Epidural Injection

What will happen?

The procedure is most often done on an outpatient basis.

You will arrive in the Interventional Radiology Suite where the interventional radiologist (a doctor specially trained to perform this procedure) and radiographer will explain the procedure and answer your questions. The study usually takes about 10-15 minutes but may take longer depending on the complexity of the lower spine anatomy. After completion, you will be monitored for 25-30 minutes for possible complications.

Do I need any test before the procedure?

As we need to administer contrast (X-ray dye), you should discuss any allergy history (particularly to Iodine) with the radiologist prior to booking the procedure.

If you are on any form of anticoagulation or anti-platelet therapy, it will be stopped and blood tests for the assessment of coagulation profile (Pl/PTT/platelets) will be organized.

The procedure

No sedation is usually required. You will be lying on your stomach and the radiologist will identify the spot where the injection should be given (usually at the lowest part of your back). Local anesthetic will be applied under sterile conditions. The radiologist will use X-rays guidance to insert a tiny needle into the epidural space at the level of interest. Contrast will be injected to confirm good position of the needle and to assess the distribution of medication. The drugs will be slowly administered through the needle.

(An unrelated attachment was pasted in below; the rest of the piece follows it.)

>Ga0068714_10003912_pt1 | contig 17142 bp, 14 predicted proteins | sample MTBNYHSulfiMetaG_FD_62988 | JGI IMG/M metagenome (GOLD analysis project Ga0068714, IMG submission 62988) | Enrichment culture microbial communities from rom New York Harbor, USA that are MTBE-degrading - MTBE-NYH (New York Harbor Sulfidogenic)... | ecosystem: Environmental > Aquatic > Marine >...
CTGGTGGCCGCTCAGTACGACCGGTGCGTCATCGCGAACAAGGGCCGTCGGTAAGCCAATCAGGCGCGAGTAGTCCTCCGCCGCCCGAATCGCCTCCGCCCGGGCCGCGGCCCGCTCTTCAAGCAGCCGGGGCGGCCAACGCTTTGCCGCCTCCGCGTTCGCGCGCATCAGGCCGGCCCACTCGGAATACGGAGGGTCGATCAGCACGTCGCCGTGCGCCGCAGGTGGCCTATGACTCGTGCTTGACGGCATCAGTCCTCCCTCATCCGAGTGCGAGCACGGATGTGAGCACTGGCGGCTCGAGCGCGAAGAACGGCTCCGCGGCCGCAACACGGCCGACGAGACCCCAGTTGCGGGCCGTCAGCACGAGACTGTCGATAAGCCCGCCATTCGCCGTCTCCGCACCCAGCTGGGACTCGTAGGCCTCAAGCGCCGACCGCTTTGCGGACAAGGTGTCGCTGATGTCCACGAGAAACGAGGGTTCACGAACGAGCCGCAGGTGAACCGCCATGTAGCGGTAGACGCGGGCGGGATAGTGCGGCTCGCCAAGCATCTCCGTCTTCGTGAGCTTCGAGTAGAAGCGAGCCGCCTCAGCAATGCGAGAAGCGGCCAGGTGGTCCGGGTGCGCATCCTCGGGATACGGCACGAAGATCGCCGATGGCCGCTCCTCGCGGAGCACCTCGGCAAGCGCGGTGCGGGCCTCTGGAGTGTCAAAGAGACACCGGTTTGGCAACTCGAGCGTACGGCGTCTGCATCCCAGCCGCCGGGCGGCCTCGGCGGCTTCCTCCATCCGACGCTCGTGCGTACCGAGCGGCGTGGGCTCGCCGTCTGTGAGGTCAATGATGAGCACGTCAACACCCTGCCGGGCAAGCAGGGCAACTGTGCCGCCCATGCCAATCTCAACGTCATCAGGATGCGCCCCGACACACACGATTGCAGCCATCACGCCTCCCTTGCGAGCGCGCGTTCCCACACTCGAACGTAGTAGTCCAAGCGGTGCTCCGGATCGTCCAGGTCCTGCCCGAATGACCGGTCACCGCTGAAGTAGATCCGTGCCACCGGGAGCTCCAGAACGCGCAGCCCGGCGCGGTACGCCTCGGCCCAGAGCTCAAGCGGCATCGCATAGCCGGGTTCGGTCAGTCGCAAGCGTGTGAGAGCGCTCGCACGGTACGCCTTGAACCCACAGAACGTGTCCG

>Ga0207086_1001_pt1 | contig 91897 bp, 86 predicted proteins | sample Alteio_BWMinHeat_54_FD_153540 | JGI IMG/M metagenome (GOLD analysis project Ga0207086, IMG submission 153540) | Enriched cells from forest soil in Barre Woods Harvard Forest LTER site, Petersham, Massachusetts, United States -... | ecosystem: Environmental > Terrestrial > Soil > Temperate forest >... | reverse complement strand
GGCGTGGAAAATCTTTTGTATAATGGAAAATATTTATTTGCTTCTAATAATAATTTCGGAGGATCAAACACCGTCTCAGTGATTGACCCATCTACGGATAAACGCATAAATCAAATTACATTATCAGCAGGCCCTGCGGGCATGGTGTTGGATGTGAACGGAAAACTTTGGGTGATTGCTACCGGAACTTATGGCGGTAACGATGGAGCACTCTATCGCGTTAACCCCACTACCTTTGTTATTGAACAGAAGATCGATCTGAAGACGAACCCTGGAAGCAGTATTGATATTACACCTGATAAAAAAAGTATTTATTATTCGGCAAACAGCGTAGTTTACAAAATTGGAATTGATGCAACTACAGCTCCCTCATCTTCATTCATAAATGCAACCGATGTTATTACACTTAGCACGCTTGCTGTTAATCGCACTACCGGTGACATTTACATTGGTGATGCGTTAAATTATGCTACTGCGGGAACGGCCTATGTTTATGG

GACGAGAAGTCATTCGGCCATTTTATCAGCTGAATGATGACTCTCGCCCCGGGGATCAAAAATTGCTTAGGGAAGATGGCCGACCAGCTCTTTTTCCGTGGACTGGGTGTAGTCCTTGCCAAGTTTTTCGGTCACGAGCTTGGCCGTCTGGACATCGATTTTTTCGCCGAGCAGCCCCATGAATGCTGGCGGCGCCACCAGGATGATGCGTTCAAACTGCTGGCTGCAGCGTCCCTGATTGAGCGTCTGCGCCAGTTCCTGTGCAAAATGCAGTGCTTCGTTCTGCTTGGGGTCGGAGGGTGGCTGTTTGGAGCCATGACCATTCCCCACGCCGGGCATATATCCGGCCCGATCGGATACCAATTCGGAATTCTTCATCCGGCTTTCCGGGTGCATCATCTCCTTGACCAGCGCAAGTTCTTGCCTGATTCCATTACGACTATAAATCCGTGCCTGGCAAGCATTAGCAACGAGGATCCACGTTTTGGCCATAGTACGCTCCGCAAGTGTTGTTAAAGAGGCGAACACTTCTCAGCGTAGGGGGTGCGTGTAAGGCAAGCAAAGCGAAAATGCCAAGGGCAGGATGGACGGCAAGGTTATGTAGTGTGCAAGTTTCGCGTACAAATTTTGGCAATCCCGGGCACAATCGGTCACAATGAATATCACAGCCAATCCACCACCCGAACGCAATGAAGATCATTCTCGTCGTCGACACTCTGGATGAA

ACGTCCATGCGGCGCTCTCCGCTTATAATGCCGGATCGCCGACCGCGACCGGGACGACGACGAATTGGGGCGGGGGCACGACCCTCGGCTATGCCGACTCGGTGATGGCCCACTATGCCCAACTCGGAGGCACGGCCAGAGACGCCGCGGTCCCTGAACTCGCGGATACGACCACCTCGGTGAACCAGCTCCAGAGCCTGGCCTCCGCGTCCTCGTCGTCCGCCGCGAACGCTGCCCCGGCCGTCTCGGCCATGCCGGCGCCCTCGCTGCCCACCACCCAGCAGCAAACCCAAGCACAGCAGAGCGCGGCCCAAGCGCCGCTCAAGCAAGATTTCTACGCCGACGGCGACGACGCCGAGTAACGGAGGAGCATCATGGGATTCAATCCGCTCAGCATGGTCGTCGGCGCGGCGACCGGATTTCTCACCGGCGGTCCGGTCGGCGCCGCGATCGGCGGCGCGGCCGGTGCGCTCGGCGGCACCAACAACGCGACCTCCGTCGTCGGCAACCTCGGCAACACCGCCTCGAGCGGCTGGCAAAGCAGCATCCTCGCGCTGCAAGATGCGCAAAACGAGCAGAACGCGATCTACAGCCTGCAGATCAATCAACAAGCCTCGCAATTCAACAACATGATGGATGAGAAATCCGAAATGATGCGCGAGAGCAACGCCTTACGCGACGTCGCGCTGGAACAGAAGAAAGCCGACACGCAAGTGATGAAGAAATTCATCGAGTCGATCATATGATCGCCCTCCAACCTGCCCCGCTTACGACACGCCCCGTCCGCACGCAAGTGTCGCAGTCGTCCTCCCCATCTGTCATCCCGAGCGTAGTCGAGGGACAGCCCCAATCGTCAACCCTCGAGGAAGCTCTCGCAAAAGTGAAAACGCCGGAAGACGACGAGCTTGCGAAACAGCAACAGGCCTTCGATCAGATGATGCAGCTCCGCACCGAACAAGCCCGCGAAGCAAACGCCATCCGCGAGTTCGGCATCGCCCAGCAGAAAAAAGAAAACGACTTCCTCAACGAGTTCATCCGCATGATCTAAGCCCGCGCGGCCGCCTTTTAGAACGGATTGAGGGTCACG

What will I feel? Does it hurt?

You will feel a bee sting when the doctor numbs the skin. You may feel some mild pressure during medication administration.

Most patient feel significant pain relief immediately after the injection. The pain may come back later in a day or tomorrow before it disappears again. The full effect of the treatment will be obvious only after 5-7 days.

What are the risks?

Risk of bleeding or infection at the injection site is extremely low.

Extremely rarely there might be temporary increase in pain when the medication is injected.

Very seldom your blood pressure may fluctuate immediately after the block and you may feel dizzy. Even if it happens, it will disappear in a few minutes. However, this is the main reason that you must have somebody with you to drive you home.

When will I get my results?

The radiologist will be able to talk to you after the procedure, but all the relevant details will only be available at your official appointment with referring doctor.

When will I resume my normal activities?

You will be able to get back to your normal life the next day. You will have to avoid any heavy physical activity in a first 24 hours.

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